Faculty model of precepting
In FY22, Lurie Children’s onboarded 400 nurses, a dramatic increase from previous years, and the number will be higher in FY23. To successfully onboard this increased number of orientees, a group of nurses introduced the faculty model of precepting as a creative solution. With this new model, a preceptor is paired with two or more orientees during the last four to six weeks of orientation. The new nurses progressively assume more independent responsibilities for patient care, while receiving preceptor support when they need additional resources. Kaitlin Koralik, BSN, RN, CCRN, CBC, Nursing Professional Development Practitioner (NPDP), led the launch of the model in the Regenstein Cardiac Care Unit, followed by Lisa Tieman, BSN, RN, NPD-BC, CPN, NPDP, and Lisa Zimbler MSN, RN, CPN, NPDP, on the acute care floor 20. To date, nearly 50 orientees completed the program on these units. Their feedback on surveys was consistently positive, affirming that they felt more confident in their role and appreciated the time to practice independent decision-making.
Promoting a Healing Culture
Knowing the importance of supporting nurse wellbeing, Lurie Children’s became one of the first hospitals to create a wellbeing position specific to the Department of Nursing. Under the leadership of Deirdre Guthrie, PhD, Director, Wellbeing and Joy in Practice, Lurie Children’s has implemented initiatives designed to promote, protect, and improve wellbeing on an organizational, team level, and individual level. To this end, Guthrie has:
- Established an inspirational speaker series open to all in the organization to highlight wellbeing practices from outside experts.
- Facilitated Healing Circles within teams to begin the process of healing from the stressors of the healthcare environment through gathering a circle of companions who understand the challenges of being a healthcare provider. Healing Circles provide an open and honest setting to reflect and digest the impact of patient care on staff members.
- Offered individual wellbeing coaching for nurse managers and led the design and development of Recharge Rooms. These rooms provide an environment separate from patient care areas that can be utilized to perform micro-practices related to wellbeing which provide sustainment throughout the shift.
Overall Guthrie is working on creating a sustainable design to build nurse wellbeing into the culture of the organization to ensure Lurie Children’s nurses are practicing in the healthy work environment that allows nurses to flourish. “We know relationships and social support are foundational to healthy work cultures. In fact, it is a key priority of the US Surgeon General’s office this year. I understand how critical it is for me to listen and respond to the voices of those working on the frontline. They know best how to tailor and adapt wellbeing strategies to meet their needs.”
Nurses onboarded in FY22
Staffing and scheduling improvements
With the passing of the Nurse Staffing Standards for Hospital Patient Safety and Quality Care Act of 2021, the Staffing and Scheduling Council worked with Nursing leadership to implement the law into Lurie Children’s nurse staffing practices. Comprised of representatives from inpatient units and the Emergency Department, staffing and scheduling meetings now occur with increased frequency to discuss specific data related to patient acuity, staffing challenges and patient outcomes. These supplemental efforts to optimize staffing come at a crucial time when the nursing profession is seeing a large exodus. The Staffing Variance Tool that was developed has helped proactively address concerns from frontline staff. “The Staffing Variance Tool is a way for any staff to report staffing challenges that have occurred or assignments outside the posted grid in a non-retaliatory manner,” said Sara Evans, BSN, RN, CPN, Resource Team, Chair Staffing and Scheduling Council. “Instead of waiting for change, we evaluate reports alongside the data every other month with leadership buy-in and address issues head-on.”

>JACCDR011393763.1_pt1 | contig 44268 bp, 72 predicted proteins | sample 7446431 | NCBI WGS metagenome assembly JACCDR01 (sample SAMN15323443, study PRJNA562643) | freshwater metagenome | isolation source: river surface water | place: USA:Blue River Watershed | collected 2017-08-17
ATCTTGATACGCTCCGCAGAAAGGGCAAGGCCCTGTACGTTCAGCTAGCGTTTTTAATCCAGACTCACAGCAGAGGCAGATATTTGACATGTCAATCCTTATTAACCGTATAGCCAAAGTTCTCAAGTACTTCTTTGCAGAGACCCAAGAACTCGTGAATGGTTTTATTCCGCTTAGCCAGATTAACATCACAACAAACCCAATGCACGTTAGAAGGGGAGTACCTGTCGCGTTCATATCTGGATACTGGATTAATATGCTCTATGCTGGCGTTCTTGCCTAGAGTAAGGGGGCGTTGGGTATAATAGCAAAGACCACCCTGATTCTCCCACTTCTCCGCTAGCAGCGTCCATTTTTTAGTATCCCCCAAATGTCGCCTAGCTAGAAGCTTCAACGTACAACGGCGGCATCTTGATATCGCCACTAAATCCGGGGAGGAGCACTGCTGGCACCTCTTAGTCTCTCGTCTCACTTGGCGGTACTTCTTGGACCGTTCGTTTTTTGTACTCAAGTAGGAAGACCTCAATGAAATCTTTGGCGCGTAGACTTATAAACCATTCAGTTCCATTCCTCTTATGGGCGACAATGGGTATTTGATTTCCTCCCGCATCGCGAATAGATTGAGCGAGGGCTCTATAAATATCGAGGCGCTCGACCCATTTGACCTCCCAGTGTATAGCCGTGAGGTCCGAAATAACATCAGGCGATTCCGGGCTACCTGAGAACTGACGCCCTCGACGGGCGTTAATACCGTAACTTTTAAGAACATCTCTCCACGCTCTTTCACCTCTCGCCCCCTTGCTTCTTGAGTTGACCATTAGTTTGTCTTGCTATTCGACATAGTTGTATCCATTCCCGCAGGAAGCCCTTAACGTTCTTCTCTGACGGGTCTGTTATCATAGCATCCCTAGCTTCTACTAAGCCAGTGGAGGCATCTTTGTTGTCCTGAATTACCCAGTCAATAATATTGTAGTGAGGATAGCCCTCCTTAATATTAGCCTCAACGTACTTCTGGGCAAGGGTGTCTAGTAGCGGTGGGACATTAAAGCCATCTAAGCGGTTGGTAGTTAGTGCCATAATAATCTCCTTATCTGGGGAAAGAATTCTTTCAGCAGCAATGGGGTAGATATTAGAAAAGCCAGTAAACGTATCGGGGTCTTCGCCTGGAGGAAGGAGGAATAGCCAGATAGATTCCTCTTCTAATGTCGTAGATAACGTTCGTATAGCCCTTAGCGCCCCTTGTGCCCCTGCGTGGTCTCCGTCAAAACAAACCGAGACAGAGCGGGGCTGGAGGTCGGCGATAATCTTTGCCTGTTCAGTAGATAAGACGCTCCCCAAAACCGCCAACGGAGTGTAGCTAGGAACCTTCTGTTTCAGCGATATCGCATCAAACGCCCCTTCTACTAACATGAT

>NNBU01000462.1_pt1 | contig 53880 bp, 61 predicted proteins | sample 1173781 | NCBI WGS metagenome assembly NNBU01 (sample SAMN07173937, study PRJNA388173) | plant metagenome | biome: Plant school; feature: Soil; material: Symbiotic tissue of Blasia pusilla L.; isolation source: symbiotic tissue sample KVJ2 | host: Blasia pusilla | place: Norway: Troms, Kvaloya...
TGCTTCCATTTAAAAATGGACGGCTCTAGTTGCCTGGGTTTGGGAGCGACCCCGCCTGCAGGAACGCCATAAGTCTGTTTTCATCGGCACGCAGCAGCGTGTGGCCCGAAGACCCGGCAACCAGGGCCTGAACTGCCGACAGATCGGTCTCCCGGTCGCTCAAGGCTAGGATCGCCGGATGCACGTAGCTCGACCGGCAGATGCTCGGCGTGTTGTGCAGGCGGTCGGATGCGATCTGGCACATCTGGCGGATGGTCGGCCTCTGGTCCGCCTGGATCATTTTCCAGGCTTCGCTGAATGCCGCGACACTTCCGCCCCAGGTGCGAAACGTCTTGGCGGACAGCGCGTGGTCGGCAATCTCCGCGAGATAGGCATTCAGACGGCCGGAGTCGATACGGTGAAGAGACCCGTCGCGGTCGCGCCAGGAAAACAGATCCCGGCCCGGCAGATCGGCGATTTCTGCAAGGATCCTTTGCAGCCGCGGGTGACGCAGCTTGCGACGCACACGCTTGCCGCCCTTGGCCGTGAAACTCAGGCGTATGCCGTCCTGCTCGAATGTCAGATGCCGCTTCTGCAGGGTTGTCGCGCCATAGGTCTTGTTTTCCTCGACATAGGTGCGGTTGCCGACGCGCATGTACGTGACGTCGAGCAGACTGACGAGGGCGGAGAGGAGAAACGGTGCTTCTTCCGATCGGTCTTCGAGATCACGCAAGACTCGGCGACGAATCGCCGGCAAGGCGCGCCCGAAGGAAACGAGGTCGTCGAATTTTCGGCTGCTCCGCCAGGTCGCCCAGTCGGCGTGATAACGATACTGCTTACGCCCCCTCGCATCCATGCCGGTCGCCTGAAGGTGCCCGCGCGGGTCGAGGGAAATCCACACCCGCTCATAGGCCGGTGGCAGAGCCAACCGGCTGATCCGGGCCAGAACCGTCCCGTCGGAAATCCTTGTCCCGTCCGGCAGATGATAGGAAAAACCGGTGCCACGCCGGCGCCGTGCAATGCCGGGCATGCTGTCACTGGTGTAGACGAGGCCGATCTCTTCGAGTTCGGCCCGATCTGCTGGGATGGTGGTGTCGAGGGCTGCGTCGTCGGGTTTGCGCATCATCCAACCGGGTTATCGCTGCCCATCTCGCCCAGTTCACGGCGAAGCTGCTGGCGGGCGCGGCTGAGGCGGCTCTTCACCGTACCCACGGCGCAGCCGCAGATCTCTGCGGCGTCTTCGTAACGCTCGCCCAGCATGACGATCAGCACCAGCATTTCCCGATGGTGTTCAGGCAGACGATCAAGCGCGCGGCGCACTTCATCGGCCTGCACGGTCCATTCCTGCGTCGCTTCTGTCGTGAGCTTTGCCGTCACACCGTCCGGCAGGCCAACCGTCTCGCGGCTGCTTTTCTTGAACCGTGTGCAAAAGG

Mentorship roles for nurses
Over the past two years, Lurie Children’s has utilized innovative nursing roles to support clinical nurses. Clinical Quality Coordinators (CQC) are nurses who help coordinate quality and safety initiatives throughout the hospital. The role was initially piloted in the CCU, now all inpatient units as well as the ED and Surgical Services have a CQC. The CQCs have focused on leading improvements related to hospital acquired conditions, developing and implementing a PPE Spotter program during the COVID-19 pandemic, and partnering with nursing and medical directors to lead HRO work in their areas. The role of Nursing Professional Development Associate (NPDA) was initially created for newer nurses on the night shift in the acute care units to develop skills and has expanded with additional roles for more areas. The NPDAs are a key resource for clinical nurses and provide targeted education especially on new devices and protocols. They put together carts and tip sheets around specific education, such as a new type of feeding tube, and discuss care protocols and the “why” behind what they are to do. “These roles have been critical in developing our newer nurses, especially their skills and critical thinking around issues that arise in the course of providing care,” said Karen Richey DNP, MBA, RN, NEA-BC Associate Chief Nursing Officer, Inpatient Services. “Each year we’ve grown to add positions that support nurses and our patients benefit from this creative approach to care.”